The next day, armed with massive hangovers, we had our breakfast in one of the millions of cafes scattered around the city. This one had a 60’s Hollywood decor, with old posters and musical instruments lining the walls, inside a café with approximately six tables. Later that night we went to a tiny basement club called Jazz Club Intro in Shinjuku, one fourth of the floor space was taken up by a grand piano. Tokyo has a great jazz scene, and this was a good place to go. There were five tables and a bar. It quickly filled up as old businessmen, shunin, found their way in. Some had been patrons of the club for the past 32 years, they told us, ever since the club opened. After a rousing demonstration of jazz skill by the proprietor and his lovely student, he showed us his independently produced, recently released CD.
We later went on a visit to Gala Yuzawa, a town a bit far from Tokyo, which has a ski resort. We used the famed bullet train (shinkansen), an absolute must for anybody who goes to Japan. It’s better to get a JR rail pass, which can only be bought outside Japan, otherwise, travel is prohibitively expensive. The train though, is fantastic – fast, comfortable and undeniably cool.
After we reached the resort, we got the snowboarding equipment like pros and went to the beginner slope. Slipping down snow is not as easy as it sounds. After looking like idiots for quite some time, we decided to stay on for a night and learn it properly the next day. After the lesson, which included some demoralizing demonstrations from Takashi, our instructor, such as snowboarding backwards, we got good enough to climb slowly up the talent ladder. We were now considered merely bad, as opposed to being the worst.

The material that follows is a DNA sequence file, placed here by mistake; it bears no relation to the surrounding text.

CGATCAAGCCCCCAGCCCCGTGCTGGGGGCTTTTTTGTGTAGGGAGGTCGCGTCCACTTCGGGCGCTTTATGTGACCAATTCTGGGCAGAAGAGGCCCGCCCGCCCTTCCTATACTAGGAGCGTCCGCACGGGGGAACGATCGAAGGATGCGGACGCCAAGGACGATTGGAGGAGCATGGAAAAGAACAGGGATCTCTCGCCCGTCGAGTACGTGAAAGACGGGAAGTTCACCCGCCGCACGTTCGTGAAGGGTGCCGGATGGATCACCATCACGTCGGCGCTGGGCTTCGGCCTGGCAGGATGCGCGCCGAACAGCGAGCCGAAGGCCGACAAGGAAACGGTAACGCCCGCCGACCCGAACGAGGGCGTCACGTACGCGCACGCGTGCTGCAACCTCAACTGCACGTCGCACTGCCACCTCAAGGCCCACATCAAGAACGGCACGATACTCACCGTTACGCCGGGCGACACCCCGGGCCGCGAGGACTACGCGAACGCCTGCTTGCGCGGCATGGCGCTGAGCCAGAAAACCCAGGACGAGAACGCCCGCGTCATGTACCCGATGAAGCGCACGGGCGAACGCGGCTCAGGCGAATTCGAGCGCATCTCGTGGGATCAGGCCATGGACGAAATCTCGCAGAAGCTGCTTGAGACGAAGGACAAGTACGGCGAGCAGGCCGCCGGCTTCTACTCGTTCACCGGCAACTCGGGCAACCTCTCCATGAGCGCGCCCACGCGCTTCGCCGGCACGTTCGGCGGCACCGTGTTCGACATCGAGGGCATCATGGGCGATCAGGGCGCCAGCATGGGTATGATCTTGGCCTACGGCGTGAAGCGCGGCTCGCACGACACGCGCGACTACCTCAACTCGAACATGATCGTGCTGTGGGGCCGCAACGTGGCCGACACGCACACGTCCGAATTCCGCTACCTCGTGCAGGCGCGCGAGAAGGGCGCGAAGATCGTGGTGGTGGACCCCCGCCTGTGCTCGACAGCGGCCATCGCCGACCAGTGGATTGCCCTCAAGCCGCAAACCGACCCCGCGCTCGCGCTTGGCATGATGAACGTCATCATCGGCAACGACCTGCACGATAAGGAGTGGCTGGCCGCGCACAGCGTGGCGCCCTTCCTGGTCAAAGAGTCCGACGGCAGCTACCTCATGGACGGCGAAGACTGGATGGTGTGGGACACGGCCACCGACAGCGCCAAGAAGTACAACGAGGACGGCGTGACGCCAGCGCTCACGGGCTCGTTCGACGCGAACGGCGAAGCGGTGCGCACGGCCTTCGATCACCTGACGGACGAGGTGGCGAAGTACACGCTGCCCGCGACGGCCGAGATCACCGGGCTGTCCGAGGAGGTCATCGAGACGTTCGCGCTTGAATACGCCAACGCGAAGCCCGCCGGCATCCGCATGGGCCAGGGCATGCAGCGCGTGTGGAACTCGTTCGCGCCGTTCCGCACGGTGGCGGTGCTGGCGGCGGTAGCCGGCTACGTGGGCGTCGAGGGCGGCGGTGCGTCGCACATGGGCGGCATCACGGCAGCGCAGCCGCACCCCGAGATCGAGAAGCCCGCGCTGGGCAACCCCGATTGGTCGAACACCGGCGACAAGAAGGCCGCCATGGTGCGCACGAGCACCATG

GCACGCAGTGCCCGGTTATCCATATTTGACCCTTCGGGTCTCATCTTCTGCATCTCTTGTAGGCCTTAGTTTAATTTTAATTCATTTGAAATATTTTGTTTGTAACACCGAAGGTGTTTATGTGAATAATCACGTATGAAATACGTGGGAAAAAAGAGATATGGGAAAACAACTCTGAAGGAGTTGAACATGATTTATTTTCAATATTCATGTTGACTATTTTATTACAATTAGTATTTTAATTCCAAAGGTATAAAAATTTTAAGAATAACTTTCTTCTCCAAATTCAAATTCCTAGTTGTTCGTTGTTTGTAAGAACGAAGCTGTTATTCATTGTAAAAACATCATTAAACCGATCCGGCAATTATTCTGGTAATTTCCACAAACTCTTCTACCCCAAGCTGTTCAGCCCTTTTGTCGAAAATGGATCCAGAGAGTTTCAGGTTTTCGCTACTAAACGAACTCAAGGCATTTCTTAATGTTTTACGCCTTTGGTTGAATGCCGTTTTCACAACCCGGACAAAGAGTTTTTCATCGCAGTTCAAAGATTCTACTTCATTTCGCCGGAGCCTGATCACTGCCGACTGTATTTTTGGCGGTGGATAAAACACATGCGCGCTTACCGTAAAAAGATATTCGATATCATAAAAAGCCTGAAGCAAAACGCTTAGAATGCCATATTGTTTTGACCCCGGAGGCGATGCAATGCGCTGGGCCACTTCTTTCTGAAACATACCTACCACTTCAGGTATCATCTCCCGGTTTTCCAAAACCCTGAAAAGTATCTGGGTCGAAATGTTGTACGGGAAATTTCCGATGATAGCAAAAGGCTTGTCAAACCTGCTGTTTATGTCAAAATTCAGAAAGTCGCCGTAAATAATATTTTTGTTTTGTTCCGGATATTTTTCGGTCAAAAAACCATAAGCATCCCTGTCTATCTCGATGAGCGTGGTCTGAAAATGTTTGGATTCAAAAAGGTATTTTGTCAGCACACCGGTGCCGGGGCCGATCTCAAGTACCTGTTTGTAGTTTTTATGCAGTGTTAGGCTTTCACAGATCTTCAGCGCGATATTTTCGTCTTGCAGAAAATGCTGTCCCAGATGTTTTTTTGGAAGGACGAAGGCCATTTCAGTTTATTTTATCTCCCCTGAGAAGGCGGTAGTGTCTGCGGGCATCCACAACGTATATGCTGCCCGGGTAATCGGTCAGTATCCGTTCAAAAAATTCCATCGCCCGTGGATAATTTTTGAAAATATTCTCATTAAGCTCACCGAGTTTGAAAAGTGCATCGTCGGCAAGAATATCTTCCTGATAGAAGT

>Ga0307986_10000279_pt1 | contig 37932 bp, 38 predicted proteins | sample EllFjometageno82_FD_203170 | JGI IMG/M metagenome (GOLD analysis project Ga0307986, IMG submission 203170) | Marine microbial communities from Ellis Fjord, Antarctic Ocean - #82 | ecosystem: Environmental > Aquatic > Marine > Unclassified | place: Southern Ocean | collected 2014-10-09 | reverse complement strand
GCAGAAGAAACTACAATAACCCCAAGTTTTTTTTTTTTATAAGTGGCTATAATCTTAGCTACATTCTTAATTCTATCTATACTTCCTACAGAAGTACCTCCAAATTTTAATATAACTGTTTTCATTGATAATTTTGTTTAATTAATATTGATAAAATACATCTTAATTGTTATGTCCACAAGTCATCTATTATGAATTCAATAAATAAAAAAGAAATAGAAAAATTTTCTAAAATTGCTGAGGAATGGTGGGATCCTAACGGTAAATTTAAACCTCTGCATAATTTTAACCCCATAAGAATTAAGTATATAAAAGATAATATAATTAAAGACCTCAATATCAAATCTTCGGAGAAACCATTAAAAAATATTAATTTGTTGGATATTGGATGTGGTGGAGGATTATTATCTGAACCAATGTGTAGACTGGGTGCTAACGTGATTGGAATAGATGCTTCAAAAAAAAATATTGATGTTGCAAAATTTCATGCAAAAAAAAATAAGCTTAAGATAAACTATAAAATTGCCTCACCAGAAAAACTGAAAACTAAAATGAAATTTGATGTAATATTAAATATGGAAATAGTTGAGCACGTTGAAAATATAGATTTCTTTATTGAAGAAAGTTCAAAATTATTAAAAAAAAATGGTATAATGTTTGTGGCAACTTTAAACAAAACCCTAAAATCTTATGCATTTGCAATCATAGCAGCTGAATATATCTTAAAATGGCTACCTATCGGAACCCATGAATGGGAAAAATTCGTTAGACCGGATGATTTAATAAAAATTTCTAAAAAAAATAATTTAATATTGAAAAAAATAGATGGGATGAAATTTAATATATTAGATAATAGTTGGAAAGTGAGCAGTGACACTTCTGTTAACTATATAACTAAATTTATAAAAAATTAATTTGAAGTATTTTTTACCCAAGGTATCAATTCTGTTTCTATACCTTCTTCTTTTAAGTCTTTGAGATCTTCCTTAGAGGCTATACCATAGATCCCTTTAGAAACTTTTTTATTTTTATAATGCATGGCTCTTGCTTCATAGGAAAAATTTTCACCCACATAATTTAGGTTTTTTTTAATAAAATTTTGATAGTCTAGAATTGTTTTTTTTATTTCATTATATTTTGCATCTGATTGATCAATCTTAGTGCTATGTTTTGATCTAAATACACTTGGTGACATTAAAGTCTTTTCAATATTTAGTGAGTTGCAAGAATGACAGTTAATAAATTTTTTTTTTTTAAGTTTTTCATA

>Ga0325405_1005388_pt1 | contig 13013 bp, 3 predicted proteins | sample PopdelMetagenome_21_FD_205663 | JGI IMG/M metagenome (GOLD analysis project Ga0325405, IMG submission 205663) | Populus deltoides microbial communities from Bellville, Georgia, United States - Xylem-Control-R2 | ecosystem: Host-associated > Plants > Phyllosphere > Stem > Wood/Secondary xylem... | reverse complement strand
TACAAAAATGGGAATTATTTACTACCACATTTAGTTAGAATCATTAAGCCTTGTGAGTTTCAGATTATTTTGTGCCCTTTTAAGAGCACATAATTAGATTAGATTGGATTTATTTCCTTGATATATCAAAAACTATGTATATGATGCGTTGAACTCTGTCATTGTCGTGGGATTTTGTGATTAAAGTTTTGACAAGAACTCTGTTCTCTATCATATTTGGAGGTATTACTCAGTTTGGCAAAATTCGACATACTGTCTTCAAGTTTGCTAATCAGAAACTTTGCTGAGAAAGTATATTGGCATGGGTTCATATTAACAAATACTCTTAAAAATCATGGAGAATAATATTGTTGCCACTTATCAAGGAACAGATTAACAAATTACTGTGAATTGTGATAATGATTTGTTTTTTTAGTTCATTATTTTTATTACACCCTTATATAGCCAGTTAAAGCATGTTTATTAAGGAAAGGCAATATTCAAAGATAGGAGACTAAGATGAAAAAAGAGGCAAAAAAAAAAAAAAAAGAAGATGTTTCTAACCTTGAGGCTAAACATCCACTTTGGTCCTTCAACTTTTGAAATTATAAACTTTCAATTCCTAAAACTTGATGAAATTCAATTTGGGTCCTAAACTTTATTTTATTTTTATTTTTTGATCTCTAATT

Snowboarding is a sport that makes you look undeniably cool; you feel like a king. Ah! What I wouldn’t give for a childhood near a snowy mountain – I could have been doing all sorts of crazy tricks instead of concentrating on not falling on my face.
We had a short sojourn to Kyoto as well, but had barely any time to look around before we had to head back to Tokyo for our flight. Kyoto is quieter than Tokyo and more laid back. The palaces were a bit of a letdown because they are just very large houses, and not nearly ornate enough, rather drab. Having seen the gold and ivory inlaid arches of the Mughal palaces and the stone and timber marvels of southern maharajas in India, probably jaded me. There was a great sense of charm about it, especially in a minimalist elegant sense. I like palaces to be large, overpowering and ornate. As the guide pointed out, the palaces kept getting destroyed frequently by fires, so I think the builders might have gotten fed up of constructing buildings only to have them burned down.
The best part of Japan is that even with the language barrier, you feel like you want to communicate, but don't try. This common feature had us stumbling through our arigatos and sumimasens while the people we spoke to battled valiantly through their English. The bad communication was irritating, but the effort the Japanese put forth helped us be more determined to communicate better.
From what I have read and heard, Japan is a polarizing place, with people having radically different experiences. I honestly can say that mine was way up in the "awesome" column, even accounting for the communication breakdown. I am trying hard to learn Japanese, which speaks for itself.